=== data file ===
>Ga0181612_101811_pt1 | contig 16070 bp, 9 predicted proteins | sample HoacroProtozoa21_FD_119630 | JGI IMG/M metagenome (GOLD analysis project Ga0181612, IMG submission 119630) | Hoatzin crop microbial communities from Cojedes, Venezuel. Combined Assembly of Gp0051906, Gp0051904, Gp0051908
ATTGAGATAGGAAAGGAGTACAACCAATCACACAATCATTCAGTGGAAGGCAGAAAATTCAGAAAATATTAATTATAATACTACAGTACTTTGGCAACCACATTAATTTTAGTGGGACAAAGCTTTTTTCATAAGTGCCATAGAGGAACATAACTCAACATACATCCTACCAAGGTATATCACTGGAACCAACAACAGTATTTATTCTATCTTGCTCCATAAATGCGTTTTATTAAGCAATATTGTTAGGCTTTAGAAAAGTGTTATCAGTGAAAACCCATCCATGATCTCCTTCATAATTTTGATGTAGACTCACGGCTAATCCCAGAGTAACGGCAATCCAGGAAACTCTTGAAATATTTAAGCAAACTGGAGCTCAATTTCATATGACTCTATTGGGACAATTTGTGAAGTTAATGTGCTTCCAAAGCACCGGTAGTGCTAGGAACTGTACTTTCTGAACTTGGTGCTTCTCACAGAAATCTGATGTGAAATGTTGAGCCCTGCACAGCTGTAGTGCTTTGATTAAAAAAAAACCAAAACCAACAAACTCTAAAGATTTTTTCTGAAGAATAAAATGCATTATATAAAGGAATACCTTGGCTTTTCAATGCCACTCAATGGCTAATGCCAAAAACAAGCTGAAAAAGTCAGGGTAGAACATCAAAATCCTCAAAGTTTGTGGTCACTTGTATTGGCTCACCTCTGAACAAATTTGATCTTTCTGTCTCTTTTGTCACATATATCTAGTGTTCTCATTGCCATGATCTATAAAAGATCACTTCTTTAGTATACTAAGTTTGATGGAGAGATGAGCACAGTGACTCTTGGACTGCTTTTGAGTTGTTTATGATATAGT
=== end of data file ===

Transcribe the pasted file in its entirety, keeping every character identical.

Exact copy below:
>Ga0181612_101811_pt1 | contig 16070 bp, 9 predicted proteins | sample HoacroProtozoa21_FD_119630 | JGI IMG/M metagenome (GOLD analysis project Ga0181612, IMG submission 119630) | Hoatzin crop microbial communities from Cojedes, Venezuel. Combined Assembly of Gp0051906, Gp0051904, Gp0051908
ATTGAGATAGGAAAGGAGTACAACCAATCACACAATCATTCAGTGGAAGGCAGAAAATTCAGAAAATATTAATTATAATACTACAGTACTTTGGCAACCACATTAATTTTAGTGGGACAAAGCTTTTTTCATAAGTGCCATAGAGGAACATAACTCAACATACATCCTACCAAGGTATATCACTGGAACCAACAACAGTATTTATTCTATCTTGCTCCATAAATGCGTTTTATTAAGCAATATTGTTAGGCTTTAGAAAAGTGTTATCAGTGAAAACCCATCCATGATCTCCTTCATAATTTTGATGTAGACTCACGGCTAATCCCAGAGTAACGGCAATCCAGGAAACTCTTGAAATATTTAAGCAAACTGGAGCTCAATTTCATATGACTCTATTGGGACAATTTGTGAAGTTAATGTGCTTCCAAAGCACCGGTAGTGCTAGGAACTGTACTTTCTGAACTTGGTGCTTCTCACAGAAATCTGATGTGAAATGTTGAGCCCTGCACAGCTGTAGTGCTTTGATTAAAAAAAAACCAAAACCAACAAACTCTAAAGATTTTTTCTGAAGAATAAAATGCATTATATAAAGGAATACCTTGGCTTTTCAATGCCACTCAATGGCTAATGCCAAAAACAAGCTGAAAAAGTCAGGGTAGAACATCAAAATCCTCAAAGTTTGTGGTCACTTGTATTGGCTCACCTCTGAACAAATTTGATCTTTCTGTCTCTTTTGTCACATATATCTAGTGTTCTCATTGCCATGATCTATAAAAGATCACTTCTTTAGTATACTAAGTTTGATGGAGAGATGAGCACAGTGACTCTTGGACTGCTTTTGAGTTGTTTATGATATAGT